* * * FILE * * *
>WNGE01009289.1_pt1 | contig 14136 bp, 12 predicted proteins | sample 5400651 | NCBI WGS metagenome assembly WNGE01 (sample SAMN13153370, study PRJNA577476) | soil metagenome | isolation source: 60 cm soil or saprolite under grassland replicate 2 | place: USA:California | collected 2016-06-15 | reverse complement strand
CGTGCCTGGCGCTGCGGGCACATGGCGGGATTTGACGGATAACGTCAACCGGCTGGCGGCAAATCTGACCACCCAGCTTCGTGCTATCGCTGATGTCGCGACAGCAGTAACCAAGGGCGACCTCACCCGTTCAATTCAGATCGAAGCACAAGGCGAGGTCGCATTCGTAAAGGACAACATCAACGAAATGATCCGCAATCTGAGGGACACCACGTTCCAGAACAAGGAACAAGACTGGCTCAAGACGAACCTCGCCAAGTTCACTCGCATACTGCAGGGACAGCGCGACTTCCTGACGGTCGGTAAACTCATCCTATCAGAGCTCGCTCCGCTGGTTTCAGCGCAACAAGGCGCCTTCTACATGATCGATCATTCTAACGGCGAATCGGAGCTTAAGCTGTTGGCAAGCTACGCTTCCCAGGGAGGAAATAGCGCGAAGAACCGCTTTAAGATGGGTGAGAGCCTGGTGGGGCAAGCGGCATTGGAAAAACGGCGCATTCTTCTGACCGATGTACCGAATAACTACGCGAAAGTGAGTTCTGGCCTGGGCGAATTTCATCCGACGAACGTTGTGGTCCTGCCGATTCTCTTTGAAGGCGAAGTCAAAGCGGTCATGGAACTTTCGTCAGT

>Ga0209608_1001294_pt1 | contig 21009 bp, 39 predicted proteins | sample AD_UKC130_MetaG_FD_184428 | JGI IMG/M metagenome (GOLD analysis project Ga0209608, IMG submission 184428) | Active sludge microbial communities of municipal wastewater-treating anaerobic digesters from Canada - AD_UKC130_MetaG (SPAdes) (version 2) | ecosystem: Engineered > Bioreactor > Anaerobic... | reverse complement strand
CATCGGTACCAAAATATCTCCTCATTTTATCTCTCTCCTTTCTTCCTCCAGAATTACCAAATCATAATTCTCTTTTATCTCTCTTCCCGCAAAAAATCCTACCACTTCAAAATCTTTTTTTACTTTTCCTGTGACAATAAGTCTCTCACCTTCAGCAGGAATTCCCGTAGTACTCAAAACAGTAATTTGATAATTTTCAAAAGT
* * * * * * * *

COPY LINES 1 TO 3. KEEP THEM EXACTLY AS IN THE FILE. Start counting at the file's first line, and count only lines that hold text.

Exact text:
>WNGE01009289.1_pt1 | contig 14136 bp, 12 predicted proteins | sample 5400651 | NCBI WGS metagenome assembly WNGE01 (sample SAMN13153370, study PRJNA577476) | soil metagenome | isolation source: 60 cm soil or saprolite under grassland replicate 2 | place: USA:California | collected 2016-06-15 | reverse complement strand
CGTGCCTGGCGCTGCGGGCACATGGCGGGATTTGACGGATAACGTCAACCGGCTGGCGGCAAATCTGACCACCCAGCTTCGTGCTATCGCTGATGTCGCGACAGCAGTAACCAAGGGCGACCTCACCCGTTCAATTCAGATCGAAGCACAAGGCGAGGTCGCATTCGTAAAGGACAACATCAACGAAATGATCCGCAATCTGAGGGACACCACGTTCCAGAACAAGGAACAAGACTGGCTCAAGACGAACCTCGCCAAGTTCACTCGCATACTGCAGGGACAGCGCGACTTCCTGACGGTCGGTAAACTCATCCTATCAGAGCTCGCTCCGCTGGTTTCAGCGCAACAAGGCGCCTTCTACATGATCGATCATTCTAACGGCGAATCGGAGCTTAAGCTGTTGGCAAGCTACGCTTCCCAGGGAGGAAATAGCGCGAAGAACCGCTTTAAGATGGGTGAGAGCCTGGTGGGGCAAGCGGCATTGGAAAAACGGCGCATTCTTCTGACCGATGTACCGAATAACTACGCGAAAGTGAGTTCTGGCCTGGGCGAATTTCATCCGACGAACGTTGTGGTCCTGCCGATTCTCTTTGAAGGCGAAGTCAAAGCGGTCATGGAACTTTCGTCAGT

>Ga0209608_1001294_pt1 | contig 21009 bp, 39 predicted proteins | sample AD_UKC130_MetaG_FD_184428 | JGI IMG/M metagenome (GOLD analysis project Ga0209608, IMG submission 184428) | Active sludge microbial communities of municipal wastewater-treating anaerobic digesters from Canada - AD_UKC130_MetaG (SPAdes) (version 2) | ecosystem: Engineered > Bioreactor > Anaerobic... | reverse complement strand